Male dominance at Nordic cinemas

Only six per cent of all films shown at Icelandic cinemas last year were directed by women, according to a gender equality review of film offerings in Sweden, Denmark and Iceland. The results of the review will be presented at the Stockholm Feminist Film Festival.

A vast majority of films shown at cinemas and on television in the Nordic countries are made by men. In Iceland, 94 per cent of all films shown at cinemas last year were directed by men. In 2015, this figure was 87 per cent for Denmark and 86 per cent for Sweden. The same pattern is found for screenwriters. In Sweden, the share of male screenwriters was 74 per cent in 2016. In Iceland and Denmark, the figure was 84 per cent.

Both the review and the Stockholm Feminist Film Festival are part of a project titled Increase the Gender Equality in Nordic Film. The project has received funding from the Nordic Gender Equality Fund, which is administered by Nordic Information on Gender (NIKK). Stephanie Thögersen is director of the film festival and contact person for the Nordic fund project.

Stephanie Thögersen. Press photo

Stephanie Thögersen. Press photo

Tell us a little bit about the review. How did you carry it out?
‘We looked at all films that premiered at cinemas in Sweden, Denmark and Iceland in 2015 and 2016 and kept track of whether they had male or female directors, screenwriters, producers and protagonists. We also analysed the gender equality in the films shown at the major film festivals in the three countries, and in Sweden we even included the films available via the online streaming service Netflix.’

What differences between the countries did you find?
‘We found gender inequality across the board. The fact that Iceland had a whopping 94 per cent male directors, which is higher than the other studied countries, may be due to their own film output being lower. This makes them more vulnerable to the film production in other countries.
In Denmark, domestic films make up almost one-third of all films shown at cinemas, compared with 17 per cent in Sweden. This means that Denmark could achieve a higher level of gender equality in the films shown in the country by dealing with their own production. And the film institutes in both the Denmark and Iceland are starting to do just that. Maybe we have helped push them in the right direction.’

How good are we at gender equality in film in the Nordic region?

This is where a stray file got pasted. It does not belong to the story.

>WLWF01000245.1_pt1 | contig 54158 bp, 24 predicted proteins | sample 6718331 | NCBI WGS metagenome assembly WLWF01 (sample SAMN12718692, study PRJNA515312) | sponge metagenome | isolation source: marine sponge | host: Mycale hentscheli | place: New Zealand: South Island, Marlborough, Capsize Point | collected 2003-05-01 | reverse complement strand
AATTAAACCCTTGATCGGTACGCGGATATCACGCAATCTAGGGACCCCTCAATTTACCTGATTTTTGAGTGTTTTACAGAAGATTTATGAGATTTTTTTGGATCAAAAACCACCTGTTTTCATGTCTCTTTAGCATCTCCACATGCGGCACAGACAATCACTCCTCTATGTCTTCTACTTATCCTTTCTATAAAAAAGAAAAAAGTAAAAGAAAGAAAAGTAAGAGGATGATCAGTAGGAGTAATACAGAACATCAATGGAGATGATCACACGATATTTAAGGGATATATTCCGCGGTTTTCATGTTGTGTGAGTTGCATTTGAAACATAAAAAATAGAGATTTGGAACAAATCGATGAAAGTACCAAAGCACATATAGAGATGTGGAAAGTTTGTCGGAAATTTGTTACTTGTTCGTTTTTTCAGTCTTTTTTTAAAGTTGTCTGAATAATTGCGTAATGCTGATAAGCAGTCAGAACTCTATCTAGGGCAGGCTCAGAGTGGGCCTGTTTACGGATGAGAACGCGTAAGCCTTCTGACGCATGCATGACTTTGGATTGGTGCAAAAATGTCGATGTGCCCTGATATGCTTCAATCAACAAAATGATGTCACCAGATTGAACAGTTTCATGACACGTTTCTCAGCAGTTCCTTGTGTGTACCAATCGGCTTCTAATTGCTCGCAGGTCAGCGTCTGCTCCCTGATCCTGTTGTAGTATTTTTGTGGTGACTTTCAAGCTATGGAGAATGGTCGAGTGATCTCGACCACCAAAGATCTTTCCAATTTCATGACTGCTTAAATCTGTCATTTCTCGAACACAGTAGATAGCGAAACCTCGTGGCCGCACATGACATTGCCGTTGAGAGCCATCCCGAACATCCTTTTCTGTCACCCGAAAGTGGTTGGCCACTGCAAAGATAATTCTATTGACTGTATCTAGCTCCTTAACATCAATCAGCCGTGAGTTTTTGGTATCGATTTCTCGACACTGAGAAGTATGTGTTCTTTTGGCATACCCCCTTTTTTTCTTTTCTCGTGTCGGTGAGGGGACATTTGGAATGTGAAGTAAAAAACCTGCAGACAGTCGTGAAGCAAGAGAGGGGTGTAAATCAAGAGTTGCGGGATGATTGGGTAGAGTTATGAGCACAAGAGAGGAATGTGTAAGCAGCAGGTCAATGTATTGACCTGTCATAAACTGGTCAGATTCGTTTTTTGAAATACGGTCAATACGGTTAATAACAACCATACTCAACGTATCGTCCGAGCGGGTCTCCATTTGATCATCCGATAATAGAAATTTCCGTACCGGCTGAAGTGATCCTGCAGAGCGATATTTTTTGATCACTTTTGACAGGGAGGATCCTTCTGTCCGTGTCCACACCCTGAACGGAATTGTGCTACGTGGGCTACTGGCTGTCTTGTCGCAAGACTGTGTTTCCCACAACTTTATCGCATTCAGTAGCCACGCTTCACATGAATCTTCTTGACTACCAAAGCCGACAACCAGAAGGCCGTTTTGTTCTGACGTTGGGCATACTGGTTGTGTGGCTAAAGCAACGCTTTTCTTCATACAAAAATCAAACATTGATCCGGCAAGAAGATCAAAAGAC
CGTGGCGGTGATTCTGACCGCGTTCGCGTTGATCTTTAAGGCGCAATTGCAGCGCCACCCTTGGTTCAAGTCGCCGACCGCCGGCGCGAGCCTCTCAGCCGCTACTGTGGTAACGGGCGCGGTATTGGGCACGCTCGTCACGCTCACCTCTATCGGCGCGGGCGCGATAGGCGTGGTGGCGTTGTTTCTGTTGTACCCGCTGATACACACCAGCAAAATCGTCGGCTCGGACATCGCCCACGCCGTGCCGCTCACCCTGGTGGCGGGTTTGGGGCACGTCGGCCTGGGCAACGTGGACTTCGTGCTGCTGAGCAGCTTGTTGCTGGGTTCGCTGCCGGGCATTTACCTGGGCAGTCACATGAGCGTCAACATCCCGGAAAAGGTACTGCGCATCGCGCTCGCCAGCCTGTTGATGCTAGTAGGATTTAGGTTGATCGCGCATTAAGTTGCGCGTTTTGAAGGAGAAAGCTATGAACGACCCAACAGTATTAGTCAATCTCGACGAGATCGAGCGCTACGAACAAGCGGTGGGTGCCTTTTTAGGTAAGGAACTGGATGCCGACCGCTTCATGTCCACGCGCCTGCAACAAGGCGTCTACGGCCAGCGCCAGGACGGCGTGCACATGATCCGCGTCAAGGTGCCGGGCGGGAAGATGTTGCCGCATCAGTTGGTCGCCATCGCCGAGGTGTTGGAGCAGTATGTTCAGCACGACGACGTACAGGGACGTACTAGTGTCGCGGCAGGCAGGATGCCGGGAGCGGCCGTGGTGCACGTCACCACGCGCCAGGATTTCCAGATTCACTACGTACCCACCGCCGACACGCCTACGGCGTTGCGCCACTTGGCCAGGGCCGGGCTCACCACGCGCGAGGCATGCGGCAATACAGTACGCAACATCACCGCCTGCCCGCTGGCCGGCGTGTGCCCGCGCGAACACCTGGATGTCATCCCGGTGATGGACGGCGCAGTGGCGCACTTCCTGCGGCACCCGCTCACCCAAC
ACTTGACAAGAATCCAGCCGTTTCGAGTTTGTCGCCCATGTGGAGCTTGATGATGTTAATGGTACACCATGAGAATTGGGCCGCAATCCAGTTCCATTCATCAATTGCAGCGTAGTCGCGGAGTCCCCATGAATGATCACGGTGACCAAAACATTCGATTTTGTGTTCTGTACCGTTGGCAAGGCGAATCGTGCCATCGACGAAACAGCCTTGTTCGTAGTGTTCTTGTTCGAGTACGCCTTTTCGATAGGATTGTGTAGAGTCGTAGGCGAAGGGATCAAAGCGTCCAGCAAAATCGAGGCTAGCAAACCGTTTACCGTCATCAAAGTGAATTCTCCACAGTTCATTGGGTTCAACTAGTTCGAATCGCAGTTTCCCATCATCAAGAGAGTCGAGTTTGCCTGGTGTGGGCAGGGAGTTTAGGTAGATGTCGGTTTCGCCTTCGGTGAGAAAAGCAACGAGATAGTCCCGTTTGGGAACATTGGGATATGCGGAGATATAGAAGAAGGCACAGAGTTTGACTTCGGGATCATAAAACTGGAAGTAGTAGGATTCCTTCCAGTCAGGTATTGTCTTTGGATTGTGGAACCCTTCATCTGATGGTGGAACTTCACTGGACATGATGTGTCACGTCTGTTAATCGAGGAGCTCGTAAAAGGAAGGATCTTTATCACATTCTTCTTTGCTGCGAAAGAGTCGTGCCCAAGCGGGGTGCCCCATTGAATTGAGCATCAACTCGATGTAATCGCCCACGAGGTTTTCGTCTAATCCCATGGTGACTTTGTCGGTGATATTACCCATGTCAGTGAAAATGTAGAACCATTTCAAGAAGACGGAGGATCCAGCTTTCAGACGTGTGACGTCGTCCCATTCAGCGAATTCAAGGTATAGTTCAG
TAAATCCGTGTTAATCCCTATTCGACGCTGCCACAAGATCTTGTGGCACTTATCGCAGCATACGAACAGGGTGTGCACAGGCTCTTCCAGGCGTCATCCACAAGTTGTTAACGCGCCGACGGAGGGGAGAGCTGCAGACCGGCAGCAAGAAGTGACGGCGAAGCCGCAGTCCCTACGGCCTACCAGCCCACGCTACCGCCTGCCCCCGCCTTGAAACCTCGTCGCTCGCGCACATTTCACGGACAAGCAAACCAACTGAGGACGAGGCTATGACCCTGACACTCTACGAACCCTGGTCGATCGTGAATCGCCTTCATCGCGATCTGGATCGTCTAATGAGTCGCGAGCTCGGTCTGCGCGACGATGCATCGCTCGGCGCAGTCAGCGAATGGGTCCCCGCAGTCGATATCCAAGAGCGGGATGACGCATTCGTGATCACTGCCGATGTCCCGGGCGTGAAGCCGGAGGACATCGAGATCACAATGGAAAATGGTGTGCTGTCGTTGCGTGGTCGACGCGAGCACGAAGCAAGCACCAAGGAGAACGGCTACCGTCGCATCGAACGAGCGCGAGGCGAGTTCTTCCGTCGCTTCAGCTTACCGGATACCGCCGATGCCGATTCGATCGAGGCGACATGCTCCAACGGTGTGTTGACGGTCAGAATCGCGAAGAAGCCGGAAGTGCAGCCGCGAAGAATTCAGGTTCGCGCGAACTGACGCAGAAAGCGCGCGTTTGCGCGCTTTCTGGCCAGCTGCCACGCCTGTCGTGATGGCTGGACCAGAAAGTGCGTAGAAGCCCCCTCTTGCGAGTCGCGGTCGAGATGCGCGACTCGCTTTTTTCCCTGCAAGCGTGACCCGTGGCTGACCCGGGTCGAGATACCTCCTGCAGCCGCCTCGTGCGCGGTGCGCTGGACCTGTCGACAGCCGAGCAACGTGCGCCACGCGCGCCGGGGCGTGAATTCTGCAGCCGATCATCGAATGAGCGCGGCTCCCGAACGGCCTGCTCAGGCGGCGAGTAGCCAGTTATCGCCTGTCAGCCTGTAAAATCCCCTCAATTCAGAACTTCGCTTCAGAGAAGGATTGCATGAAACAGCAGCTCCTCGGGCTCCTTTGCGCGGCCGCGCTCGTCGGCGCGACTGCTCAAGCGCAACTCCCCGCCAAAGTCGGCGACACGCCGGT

‘Sweden has come a long way in its work to make the film industry more gender equal. The funding from the Swedish Film Institute is divided almost equally between women and men. The film institutes in the Nordic countries can hopefully join forces in their efforts to increase the gender equality in the production and showing of films. If all Nordic countries decided to increase the share of woman-made films at cinemas, it could have a noticeable effect. Not just here, but also on the European and international film market. ‘

What can the Nordic countries learn from each other in this area?
‘A lot of interesting work has been done in the Nordic countries to increase the gender equality in film. The Swedish Film Institute was a pioneer with analyses and clear gender equality objectives, and now Denmark and Iceland are gaining momentum. It would be great if all countries kept statistics like the ones we created and then followed the development and worked actively to change things. The Nordic countries should promote this model in the EU.’

What would you like the review to lead to?
‘We want the film industry to take a greater responsibility, not only for which stories are told by Nordic films but also for which stories the Nordic film audience has access to. As for what we will do next, we will continue to monitor the development and work for increased gender equality in the film offerings for example by arranging a yearly film festival to show that there is an abundance of fantastic films made by women out there.’


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